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La Rumorosa (Photo by author)

La Rumorosa (Photo by author)

There is a place in the desert where the U.S. Border Patrol takes undocumented migrants who they can’t deport. There are over 600 of them there now, and they will remain under six feet of U.S. soil until someone comes to take them home. Being identified only as John or Jane Doe and a numbered brick, though, makes it difficult for anyone to find them.

Holtville, California, is a two hour drive east of San Diego. On the way, you can look towards the south to see the steep, rocky mountains of La Rumorosa. The highway on the Mexican side of the border winds through those cliffs, a twisted mirror image of U.S. Interstate 8.

Terrace Park Cemetery. Photo by author.

Terrace Park Cemetery. Photo by author.

We parked in front of Terrace Park Cemetery. Despite the sweat on my forehead, Enrique, Dermot and Gabriel all assured me that by local standards it was, indeed, cold outside. Each of them have their respective histories in the area.

Enrique Morones is the founder of Border Angels, a “non-profit organization supporting humanity.”

The organization consists of extraordinary volunteers who want to stop unnecessary deaths of individuals traveling through the Imperial Valley desert areas and the mountain areas surrounding San Diego County, as well as the areas located around the United States and Mexican border… (

Scattering containers of drinking water around the desert is just one of the things that Border Angels is doing to fight for the livelihood of the immigrant population – documented and undocumented alike.

Bishop Dermot Rogers is an Independent Catholic from Norther Ireland, an avid and astute proponent of many social causes including the improvement of conditions for migrants. Gabriel, like me, is a first-time participant in Border Angels activities. He studies theater and Chicano Studies in San Diego, and will be interning with Border Angels during the coming months.

The bishop, the activist, the intern and I were accompanied by two others as we walked through the tidy cemetery, beyond it, over a chain and past some stagnant puddles. There, in a clearing behind Terrace Park Cemetery, where we really weren’t supposed to be, lie the bodies of those who U.S. officials found in the desert but could not identify. We were there to bear witness to their lives as we imagined them, and to their deaths as we saw them: caught in a struggle of politics, dreams, necessities and boundaries.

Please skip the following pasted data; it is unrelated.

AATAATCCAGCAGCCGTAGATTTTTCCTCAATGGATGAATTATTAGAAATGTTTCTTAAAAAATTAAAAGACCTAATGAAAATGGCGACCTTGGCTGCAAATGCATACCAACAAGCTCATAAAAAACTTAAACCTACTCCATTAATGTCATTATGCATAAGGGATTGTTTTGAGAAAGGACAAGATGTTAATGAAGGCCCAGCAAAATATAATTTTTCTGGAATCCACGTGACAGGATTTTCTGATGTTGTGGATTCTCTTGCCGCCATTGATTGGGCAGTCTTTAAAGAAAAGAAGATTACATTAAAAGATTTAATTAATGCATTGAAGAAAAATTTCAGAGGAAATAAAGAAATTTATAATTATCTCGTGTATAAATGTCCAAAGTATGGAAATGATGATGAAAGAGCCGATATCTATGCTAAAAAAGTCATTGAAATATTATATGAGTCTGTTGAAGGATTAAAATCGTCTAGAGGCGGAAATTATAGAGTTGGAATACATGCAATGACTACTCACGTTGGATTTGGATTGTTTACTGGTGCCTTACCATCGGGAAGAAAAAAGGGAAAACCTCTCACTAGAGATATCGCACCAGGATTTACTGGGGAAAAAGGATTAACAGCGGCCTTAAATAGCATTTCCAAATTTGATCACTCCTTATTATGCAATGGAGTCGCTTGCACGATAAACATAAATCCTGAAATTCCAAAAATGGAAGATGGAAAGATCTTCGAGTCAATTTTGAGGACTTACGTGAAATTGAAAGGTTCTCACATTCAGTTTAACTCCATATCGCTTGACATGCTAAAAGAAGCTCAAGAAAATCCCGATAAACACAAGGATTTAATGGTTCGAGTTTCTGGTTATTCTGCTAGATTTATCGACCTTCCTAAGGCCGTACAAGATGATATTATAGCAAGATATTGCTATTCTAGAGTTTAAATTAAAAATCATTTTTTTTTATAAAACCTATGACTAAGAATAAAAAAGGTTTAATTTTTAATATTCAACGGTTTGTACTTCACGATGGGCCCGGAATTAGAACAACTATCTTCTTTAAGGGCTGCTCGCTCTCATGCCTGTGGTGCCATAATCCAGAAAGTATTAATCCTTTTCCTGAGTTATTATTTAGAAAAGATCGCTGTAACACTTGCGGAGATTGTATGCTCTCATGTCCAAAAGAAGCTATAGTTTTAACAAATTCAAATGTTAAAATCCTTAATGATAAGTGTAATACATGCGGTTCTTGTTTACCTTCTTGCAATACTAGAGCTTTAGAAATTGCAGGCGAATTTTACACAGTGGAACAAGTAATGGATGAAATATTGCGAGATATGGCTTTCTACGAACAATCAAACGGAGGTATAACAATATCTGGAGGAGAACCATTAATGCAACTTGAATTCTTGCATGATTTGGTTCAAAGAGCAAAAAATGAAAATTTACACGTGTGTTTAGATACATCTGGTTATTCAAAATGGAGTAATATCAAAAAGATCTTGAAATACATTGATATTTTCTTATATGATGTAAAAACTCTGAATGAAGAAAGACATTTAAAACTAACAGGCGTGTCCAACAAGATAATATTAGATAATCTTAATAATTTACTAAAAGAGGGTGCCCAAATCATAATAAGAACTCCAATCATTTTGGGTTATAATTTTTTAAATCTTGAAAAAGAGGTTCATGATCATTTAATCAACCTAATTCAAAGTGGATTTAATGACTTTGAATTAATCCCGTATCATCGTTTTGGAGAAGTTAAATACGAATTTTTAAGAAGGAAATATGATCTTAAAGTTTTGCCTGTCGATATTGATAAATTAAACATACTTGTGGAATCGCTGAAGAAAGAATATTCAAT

Enrique Morones introduces us to Holtville Cemetery. (Photo by author)

Enrique gave us an introduction to the site, explaining that it represents only a fraction of the estimated 10,000 people who have died since the beginning of Operation Gatekeeper in 1994. Burials occur early in the morning, when no one can see them. The fact that Enrique regularly brings groups here, including media crews, is testament to both his dedication and his wily disobedience.

The various decorations that adorn the otherwise impersonal grave markers were all made by students who Enrique has brought. We spent a few minutes putting them back in place, since they fall over or are removed by the groundskeeper. We were warned by Enrique not to walk between the graves, though, as they could cave in.


A cross reading “Not Forgotten.” (Photo by author)

Our visit was concluded by a moment of prayer, thoughts and reflection, guided by Bishop Dermot and Enrique. It wasn’t the kind of prayer I have heard before. Here’s an excerpt:

We seek to educate ourselves and others to the underlying causes of migration. We will continue to welcome and assist those who seek hope, home and labor in this country. We are in this country because our forbears risked all they had on a dream for a better life. Today we can do no less.


Enrique and Bishop Dermot lead us in a remembrance. (Photo by author)

So we prayed at the resting place of those who struggled for what so many dismiss as illegality. There at the edge of the nation, the state, and the well-maintained lawn of the cemetery. Marginalized, as Dermot reflected, even in death.

–  –  –

On the way back to San Diego we stopped at Jacumba to look at the fence that the U.S. Government built to keep people off its property. Older sections are made out of Vietnam-era landing strips, and take about 3 seconds to climb over. The newer sections are a lot taller. We walked along the fence for a while, watched from afar by a clearly visible Border Patrol car on the hill. Nearby lay a large sort of brush that the officers drag back and forth along the fence, making a nice smooth surface for footprints.


The U.S.-Mexican Border. (Photo by author)

Our conversation for the rest of the trip focused on immigration reform (now is the time!), discrimination (sparked by the border patrol checkpoint where invariably dark-skinned travelers wait for inspection) and the endless stream of stories that Enrique has collected over the course of his years of work along the border.


U.S. Border Patrol uses these brushes to smooth out the ground and make footprints easy to find. (Photo by author)

  • Enrique has a recent interview with NPR on immigration. It’s short, and there’s lots more out there on the issue right now. I invite anyone to post good resources for what to know and what to do about it in the comments section. ¡Sí se puede!

Luckily, we weren’t about to spend all day in the border region without celebrating the delightful mixture of culture that it offers. At the world famous donut and taco shop of Holtville, California (home of the Carrot Festival), we fortified ourselves with some tasty Mexican food.

Thanks to Enrique Morones and Border Angels for the opportunity to join them!


Enjoying some tacos. (Photo by author)


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